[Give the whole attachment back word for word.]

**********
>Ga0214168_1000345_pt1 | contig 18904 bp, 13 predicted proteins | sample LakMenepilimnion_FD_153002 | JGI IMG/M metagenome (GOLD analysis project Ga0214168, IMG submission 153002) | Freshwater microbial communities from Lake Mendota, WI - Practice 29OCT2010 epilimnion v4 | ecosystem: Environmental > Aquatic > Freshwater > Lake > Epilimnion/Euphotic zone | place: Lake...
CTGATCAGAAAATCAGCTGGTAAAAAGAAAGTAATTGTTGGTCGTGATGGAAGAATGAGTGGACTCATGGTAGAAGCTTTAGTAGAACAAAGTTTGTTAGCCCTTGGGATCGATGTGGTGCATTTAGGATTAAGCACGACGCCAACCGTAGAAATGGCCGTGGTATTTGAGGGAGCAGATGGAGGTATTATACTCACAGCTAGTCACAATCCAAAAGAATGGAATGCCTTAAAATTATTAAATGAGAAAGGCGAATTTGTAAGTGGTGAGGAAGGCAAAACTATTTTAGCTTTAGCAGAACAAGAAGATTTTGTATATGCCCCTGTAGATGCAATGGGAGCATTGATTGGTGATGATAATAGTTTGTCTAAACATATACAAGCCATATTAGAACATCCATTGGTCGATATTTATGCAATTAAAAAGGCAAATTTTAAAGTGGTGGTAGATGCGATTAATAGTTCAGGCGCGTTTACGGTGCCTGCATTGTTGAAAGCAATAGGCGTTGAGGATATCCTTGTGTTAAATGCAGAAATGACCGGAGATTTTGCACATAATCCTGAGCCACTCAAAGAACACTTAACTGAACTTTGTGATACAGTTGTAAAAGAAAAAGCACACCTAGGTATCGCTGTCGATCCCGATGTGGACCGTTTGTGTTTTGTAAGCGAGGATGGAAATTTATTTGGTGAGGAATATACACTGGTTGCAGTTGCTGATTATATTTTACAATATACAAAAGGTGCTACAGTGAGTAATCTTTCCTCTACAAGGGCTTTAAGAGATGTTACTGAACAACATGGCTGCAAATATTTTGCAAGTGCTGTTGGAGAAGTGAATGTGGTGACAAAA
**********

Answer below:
>Ga0214168_1000345_pt1 | contig 18904 bp, 13 predicted proteins | sample LakMenepilimnion_FD_153002 | JGI IMG/M metagenome (GOLD analysis project Ga0214168, IMG submission 153002) | Freshwater microbial communities from Lake Mendota, WI - Practice 29OCT2010 epilimnion v4 | ecosystem: Environmental > Aquatic > Freshwater > Lake > Epilimnion/Euphotic zone | place: Lake...
CTGATCAGAAAATCAGCTGGTAAAAAGAAAGTAATTGTTGGTCGTGATGGAAGAATGAGTGGACTCATGGTAGAAGCTTTAGTAGAACAAAGTTTGTTAGCCCTTGGGATCGATGTGGTGCATTTAGGATTAAGCACGACGCCAACCGTAGAAATGGCCGTGGTATTTGAGGGAGCAGATGGAGGTATTATACTCACAGCTAGTCACAATCCAAAAGAATGGAATGCCTTAAAATTATTAAATGAGAAAGGCGAATTTGTAAGTGGTGAGGAAGGCAAAACTATTTTAGCTTTAGCAGAACAAGAAGATTTTGTATATGCCCCTGTAGATGCAATGGGAGCATTGATTGGTGATGATAATAGTTTGTCTAAACATATACAAGCCATATTAGAACATCCATTGGTCGATATTTATGCAATTAAAAAGGCAAATTTTAAAGTGGTGGTAGATGCGATTAATAGTTCAGGCGCGTTTACGGTGCCTGCATTGTTGAAAGCAATAGGCGTTGAGGATATCCTTGTGTTAAATGCAGAAATGACCGGAGATTTTGCACATAATCCTGAGCCACTCAAAGAACACTTAACTGAACTTTGTGATACAGTTGTAAAAGAAAAAGCACACCTAGGTATCGCTGTCGATCCCGATGTGGACCGTTTGTGTTTTGTAAGCGAGGATGGAAATTTATTTGGTGAGGAATATACACTGGTTGCAGTTGCTGATTATATTTTACAATATACAAAAGGTGCTACAGTGAGTAATCTTTCCTCTACAAGGGCTTTAAGAGATGTTACTGAACAACATGGCTGCAAATATTTTGCAAGTGCTGTTGGAGAAGTGAATGTGGTGACAAAA